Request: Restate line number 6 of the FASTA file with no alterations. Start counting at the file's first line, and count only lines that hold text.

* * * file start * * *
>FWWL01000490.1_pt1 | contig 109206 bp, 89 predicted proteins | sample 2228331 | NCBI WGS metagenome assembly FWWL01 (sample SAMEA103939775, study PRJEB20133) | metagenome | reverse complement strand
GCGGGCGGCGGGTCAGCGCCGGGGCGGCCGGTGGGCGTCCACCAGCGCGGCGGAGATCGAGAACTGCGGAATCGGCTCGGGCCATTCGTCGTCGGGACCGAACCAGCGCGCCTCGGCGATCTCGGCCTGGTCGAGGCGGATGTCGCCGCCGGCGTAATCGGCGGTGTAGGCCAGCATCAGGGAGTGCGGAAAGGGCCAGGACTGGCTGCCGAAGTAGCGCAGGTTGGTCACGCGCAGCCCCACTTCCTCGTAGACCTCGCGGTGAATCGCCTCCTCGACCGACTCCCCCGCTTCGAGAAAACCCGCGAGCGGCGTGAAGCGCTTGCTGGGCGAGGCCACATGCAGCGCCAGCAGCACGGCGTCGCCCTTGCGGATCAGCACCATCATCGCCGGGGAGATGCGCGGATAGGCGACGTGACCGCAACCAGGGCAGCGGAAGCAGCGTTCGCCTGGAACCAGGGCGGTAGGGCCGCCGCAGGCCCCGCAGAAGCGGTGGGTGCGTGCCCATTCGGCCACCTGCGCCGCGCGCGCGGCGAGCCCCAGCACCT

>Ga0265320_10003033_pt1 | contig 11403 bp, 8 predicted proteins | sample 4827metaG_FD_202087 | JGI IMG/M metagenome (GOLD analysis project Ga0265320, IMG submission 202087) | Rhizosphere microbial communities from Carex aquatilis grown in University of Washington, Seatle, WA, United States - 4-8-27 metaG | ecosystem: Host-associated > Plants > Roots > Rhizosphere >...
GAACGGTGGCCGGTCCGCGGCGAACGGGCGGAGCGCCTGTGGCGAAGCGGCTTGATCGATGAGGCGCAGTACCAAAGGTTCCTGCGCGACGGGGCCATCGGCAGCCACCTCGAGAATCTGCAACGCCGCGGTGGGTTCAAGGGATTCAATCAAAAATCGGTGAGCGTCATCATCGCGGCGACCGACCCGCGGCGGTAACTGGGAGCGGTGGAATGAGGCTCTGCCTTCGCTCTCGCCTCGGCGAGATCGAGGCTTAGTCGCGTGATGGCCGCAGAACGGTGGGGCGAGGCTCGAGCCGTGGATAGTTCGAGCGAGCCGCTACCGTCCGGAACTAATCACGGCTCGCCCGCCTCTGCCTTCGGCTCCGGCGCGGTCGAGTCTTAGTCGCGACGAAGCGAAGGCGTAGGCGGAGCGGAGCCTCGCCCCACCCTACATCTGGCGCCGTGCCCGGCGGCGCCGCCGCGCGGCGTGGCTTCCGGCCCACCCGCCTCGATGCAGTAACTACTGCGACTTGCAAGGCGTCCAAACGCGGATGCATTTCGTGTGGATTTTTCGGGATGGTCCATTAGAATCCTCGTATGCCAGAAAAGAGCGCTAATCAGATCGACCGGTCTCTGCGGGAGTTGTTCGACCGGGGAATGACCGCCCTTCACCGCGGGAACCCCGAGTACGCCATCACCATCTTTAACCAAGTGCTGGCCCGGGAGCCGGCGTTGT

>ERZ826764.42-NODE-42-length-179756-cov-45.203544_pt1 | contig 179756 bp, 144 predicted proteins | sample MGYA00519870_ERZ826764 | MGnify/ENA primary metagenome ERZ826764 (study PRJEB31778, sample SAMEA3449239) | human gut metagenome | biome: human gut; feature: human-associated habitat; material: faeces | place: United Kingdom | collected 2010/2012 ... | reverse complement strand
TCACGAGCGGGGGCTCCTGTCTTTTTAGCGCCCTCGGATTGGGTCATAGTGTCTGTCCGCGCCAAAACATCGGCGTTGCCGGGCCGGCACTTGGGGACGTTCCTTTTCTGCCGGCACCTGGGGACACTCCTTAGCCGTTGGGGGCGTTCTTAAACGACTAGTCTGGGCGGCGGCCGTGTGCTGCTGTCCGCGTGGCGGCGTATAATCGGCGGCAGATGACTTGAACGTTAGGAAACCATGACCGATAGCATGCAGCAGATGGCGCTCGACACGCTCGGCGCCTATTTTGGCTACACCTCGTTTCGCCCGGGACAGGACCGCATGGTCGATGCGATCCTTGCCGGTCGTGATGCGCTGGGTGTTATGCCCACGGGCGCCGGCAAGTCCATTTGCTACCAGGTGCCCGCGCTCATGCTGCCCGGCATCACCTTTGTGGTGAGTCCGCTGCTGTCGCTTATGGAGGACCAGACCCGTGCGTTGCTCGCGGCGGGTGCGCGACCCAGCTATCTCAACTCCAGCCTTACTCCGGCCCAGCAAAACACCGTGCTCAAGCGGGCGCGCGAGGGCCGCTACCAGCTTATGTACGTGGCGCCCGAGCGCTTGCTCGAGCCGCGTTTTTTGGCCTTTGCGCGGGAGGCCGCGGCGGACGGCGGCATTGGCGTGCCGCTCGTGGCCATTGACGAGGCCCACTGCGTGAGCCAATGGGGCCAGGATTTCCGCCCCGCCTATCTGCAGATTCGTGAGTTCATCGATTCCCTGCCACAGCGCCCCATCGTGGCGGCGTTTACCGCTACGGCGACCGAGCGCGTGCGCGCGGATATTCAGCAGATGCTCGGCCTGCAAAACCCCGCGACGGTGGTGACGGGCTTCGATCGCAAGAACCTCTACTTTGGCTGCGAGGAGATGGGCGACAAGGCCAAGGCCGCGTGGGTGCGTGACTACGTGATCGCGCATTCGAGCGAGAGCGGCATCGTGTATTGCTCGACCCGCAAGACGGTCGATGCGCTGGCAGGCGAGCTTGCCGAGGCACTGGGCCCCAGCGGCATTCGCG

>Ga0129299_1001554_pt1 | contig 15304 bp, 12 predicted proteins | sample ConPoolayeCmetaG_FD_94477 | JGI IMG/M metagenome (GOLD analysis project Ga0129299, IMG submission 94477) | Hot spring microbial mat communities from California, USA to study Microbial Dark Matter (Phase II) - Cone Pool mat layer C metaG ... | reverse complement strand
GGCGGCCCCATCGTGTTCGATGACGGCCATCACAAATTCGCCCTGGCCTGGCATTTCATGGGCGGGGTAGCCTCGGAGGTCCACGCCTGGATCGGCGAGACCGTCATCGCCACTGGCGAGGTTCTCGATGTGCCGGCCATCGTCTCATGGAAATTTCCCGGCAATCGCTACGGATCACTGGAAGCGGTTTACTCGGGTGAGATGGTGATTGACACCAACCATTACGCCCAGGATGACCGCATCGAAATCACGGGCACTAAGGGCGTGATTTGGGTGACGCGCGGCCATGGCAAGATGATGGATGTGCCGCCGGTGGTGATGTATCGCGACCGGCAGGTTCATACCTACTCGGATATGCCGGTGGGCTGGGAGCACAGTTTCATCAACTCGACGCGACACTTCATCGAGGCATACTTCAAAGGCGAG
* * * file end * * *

TCACGAGCGGGGGCTCCTGTCTTTTTAGCGCCCTCGGATTGGGTCATAGTGTCTGTCCGCGCCAAAACATCGGCGTTGCCGGGCCGGCACTTGGGGACGTTCCTTTTCTGCCGGCACCTGGGGACACTCCTTAGCCGTTGGGGGCGTTCTTAAACGACTAGTCTGGGCGGCGGCCGTGTGCTGCTGTCCGCGTGGCGGCGTATAATCGGCGGCAGATGACTTGAACGTTAGGAAACCATGACCGATAGCATGCAGCAGATGGCGCTCGACACGCTCGGCGCCTATTTTGGCTACACCTCGTTTCGCCCGGGACAGGACCGCATGGTCGATGCGATCCTTGCCGGTCGTGATGCGCTGGGTGTTATGCCCACGGGCGCCGGCAAGTCCATTTGCTACCAGGTGCCCGCGCTCATGCTGCCCGGCATCACCTTTGTGGTGAGTCCGCTGCTGTCGCTTATGGAGGACCAGACCCGTGCGTTGCTCGCGGCGGGTGCGCGACCCAGCTATCTCAACTCCAGCCTTACTCCGGCCCAGCAAAACACCGTGCTCAAGCGGGCGCGCGAGGGCCGCTACCAGCTTATGTACGTGGCGCCCGAGCGCTTGCTCGAGCCGCGTTTTTTGGCCTTTGCGCGGGAGGCCGCGGCGGACGGCGGCATTGGCGTGCCGCTCGTGGCCATTGACGAGGCCCACTGCGTGAGCCAATGGGGCCAGGATTTCCGCCCCGCCTATCTGCAGATTCGTGAGTTCATCGATTCCCTGCCACAGCGCCCCATCGTGGCGGCGTTTACCGCTACGGCGACCGAGCGCGTGCGCGCGGATATTCAGCAGATGCTCGGCCTGCAAAACCCCGCGACGGTGGTGACGGGCTTCGATCGCAAGAACCTCTACTTTGGCTGCGAGGAGATGGGCGACAAGGCCAAGGCCGCGTGGGTGCGTGACTACGTGATCGCGCATTCGAGCGAGAGCGGCATCGTGTATTGCTCGACCCGCAAGACGGTCGATGCGCTGGCAGGCGAGCTTGCCGAGGCACTGGGCCCCAGCGGCATTCGCG